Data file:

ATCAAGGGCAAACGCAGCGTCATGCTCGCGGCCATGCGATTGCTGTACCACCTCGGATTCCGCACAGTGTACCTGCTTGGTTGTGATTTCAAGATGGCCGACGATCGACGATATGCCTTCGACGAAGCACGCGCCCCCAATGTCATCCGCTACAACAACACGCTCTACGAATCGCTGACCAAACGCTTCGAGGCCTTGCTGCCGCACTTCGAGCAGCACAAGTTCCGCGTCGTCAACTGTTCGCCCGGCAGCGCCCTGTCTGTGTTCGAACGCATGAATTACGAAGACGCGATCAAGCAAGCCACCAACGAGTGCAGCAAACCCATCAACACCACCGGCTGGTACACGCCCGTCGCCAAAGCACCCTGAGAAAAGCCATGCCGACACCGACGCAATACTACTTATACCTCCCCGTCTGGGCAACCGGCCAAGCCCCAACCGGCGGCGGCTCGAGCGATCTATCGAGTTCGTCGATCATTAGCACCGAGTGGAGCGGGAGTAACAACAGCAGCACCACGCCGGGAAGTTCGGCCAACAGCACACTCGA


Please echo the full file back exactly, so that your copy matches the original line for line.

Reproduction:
ATCAAGGGCAAACGCAGCGTCATGCTCGCGGCCATGCGATTGCTGTACCACCTCGGATTCCGCACAGTGTACCTGCTTGGTTGTGATTTCAAGATGGCCGACGATCGACGATATGCCTTCGACGAAGCACGCGCCCCCAATGTCATCCGCTACAACAACACGCTCTACGAATCGCTGACCAAACGCTTCGAGGCCTTGCTGCCGCACTTCGAGCAGCACAAGTTCCGCGTCGTCAACTGTTCGCCCGGCAGCGCCCTGTCTGTGTTCGAACGCATGAATTACGAAGACGCGATCAAGCAAGCCACCAACGAGTGCAGCAAACCCATCAACACCACCGGCTGGTACACGCCCGTCGCCAAAGCACCCTGAGAAAAGCCATGCCGACACCGACGCAATACTACTTATACCTCCCCGTCTGGGCAACCGGCCAAGCCCCAACCGGCGGCGGCTCGAGCGATCTATCGAGTTCGTCGATCATTAGCACCGAGTGGAGCGGGAGTAACAACAGCAGCACCACGCCGGGAAGTTCGGCCAACAGCACACTCGA